Lie groups and Lie algebras: Questions 2
Grading
Remember, you'll need to do at least 4, 4, or 5 questions to get a C, B, or A respectively. For a B or an A, this will need to include 2 (respectively 3) $\alpha $ questions.
β questions
Answer as many as you want.
1. Derivative of A(t)^{1}
(Depends only on material from Week 1.)
Let $A(t)$ be a family of matrices depending smoothly on a parameter $t$ .

Is it true or false that $\frac{d}{dt}(A{(t)}^{n})=nA{(t)}^{n1}\frac{dA}{dt}$ for all positive $n$ ? Give a proof or a counterexample.

Suppose that $A(t)$ is invertible for all $t$ . By differentiating the condition $A(t)A{(t)}^{1}=I$ , find a formula for $\frac{d}{dt}\left(A{(t)}^{1}\right)$
2. More about tangent spaces
(Depends on the video about the Lie algebra as the tangent space).
Suppose that $\gamma :\mathbf{R}\to G$ is a path in a matrix group $G$ .

Fix $s\in \mathbf{R}$ and consider the path $\delta (t):=\gamma {(s)}^{1}\gamma (s+t)$ . Find $\delta (0)$ and $\dot{\delta}(0)$ .

Hence or otherwise, show that $\gamma {(s)}^{1}\frac{d\gamma (s)}{ds}$ is an element of the Lie algebra $\U0001d524$ .

The tangent space to $G$ at some point $g\in G$ is defined to be the set of all tangent vectors to paths $\gamma (t)\in G$ such that $\gamma (0)=g$ . Deduce from the previous part of the question that the tangent space to $G$ at $g$ equals $g\U0001d524$ .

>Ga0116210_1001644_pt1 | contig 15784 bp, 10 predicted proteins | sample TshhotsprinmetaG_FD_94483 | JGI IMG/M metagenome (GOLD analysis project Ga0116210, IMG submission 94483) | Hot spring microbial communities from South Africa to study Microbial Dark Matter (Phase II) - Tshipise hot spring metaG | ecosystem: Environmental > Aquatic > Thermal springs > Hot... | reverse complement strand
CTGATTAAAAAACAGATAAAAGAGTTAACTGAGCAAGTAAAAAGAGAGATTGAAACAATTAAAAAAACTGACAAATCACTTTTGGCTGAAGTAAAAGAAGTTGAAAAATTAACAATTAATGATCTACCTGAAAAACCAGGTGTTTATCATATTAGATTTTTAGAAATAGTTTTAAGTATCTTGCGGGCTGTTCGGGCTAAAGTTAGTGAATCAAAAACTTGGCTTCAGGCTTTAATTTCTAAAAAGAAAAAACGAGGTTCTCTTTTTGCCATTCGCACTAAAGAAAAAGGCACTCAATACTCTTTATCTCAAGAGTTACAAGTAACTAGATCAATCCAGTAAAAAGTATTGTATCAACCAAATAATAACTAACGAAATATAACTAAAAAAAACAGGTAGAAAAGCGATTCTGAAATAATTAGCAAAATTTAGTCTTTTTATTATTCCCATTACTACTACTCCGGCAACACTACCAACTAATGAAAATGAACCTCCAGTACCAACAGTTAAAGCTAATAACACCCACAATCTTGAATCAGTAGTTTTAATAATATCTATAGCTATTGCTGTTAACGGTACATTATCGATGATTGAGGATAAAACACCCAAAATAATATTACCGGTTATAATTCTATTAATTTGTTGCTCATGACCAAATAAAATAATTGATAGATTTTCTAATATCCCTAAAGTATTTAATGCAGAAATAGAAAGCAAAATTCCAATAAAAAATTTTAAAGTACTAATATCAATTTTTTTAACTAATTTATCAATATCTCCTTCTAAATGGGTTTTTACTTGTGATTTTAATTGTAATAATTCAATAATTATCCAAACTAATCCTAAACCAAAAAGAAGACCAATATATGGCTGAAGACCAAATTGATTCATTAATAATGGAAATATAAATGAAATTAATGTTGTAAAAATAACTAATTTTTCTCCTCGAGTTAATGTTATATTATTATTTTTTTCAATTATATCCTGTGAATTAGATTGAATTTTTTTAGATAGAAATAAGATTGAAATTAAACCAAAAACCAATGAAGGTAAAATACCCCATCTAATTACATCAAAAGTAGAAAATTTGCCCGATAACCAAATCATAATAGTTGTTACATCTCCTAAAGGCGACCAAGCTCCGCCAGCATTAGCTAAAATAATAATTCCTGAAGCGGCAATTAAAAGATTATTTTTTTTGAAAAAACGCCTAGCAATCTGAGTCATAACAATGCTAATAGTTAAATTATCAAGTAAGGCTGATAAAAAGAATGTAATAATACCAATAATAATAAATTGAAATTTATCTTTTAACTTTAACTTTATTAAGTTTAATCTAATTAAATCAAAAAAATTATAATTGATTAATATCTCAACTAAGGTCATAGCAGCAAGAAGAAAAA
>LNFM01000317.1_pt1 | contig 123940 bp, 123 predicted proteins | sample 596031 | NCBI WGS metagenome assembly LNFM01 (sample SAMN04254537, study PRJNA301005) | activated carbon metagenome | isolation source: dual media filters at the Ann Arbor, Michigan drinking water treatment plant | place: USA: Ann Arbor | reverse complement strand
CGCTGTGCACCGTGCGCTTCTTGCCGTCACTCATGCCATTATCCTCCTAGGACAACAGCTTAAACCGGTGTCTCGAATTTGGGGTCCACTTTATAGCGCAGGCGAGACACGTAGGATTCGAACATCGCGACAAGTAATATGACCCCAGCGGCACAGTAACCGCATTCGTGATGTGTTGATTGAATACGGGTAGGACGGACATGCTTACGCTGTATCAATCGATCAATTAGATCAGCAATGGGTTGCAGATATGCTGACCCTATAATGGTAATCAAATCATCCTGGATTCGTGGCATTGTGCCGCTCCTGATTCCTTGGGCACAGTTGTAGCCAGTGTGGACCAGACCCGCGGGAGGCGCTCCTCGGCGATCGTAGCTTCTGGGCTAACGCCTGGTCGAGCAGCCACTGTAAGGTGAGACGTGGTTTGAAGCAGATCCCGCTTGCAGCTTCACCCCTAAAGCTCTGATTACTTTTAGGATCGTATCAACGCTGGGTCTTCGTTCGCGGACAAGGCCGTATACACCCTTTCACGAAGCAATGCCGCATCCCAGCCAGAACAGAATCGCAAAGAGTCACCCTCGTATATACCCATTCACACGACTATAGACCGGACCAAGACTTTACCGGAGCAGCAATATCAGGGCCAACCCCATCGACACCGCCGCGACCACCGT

3. Topological closure
(Depends on the video about matrix groups.)
Show that the topological closure of a subgroup $G\subset GL(n,\mathbf{R})$ is a subgroup of $GL(n,\mathbf{R})$ . [Hint: You may use the fact that the topological closure of $G$ is the set of all matrices in $GL(n,\mathbf{R})$ arising as limits of sequences of matrices ${M}_{k}\in G$ .]
4. Heisenberg group
(Depends on the Lie algebra of a matrix group and the notion of commutator.)
The Heisenberg group ${H}_{3}$ is the group of 3by3 matrices of the form $$\left(\begin{array}{ccc}\hfill 1\hfill & \hfill a\hfill & \hfill c\hfill \\ \hfill 0\hfill & \hfill 1\hfill & \hfill b\hfill \\ \hfill 0\hfill & \hfill 0\hfill & \hfill 1\hfill \end{array}\right).$$

What is its Lie algebra?

Verify that the exponential map is bijective for this group.

Find a basis for the Lie algebra such that each basis element has at most one nonvanishing matrix entry, and compute the commutators between your chosen basis elements.
5. Alternative proof that little g is a Lie algebra
(Depends on the videos about $\U0001d524$ as a tangent space and as a Lie algebra.)
Let $G$ be a matrix group with Lie algebra $\U0001d524$ . We will figure out an alternative proof that $\U0001d524$ is preserved by Lie bracket.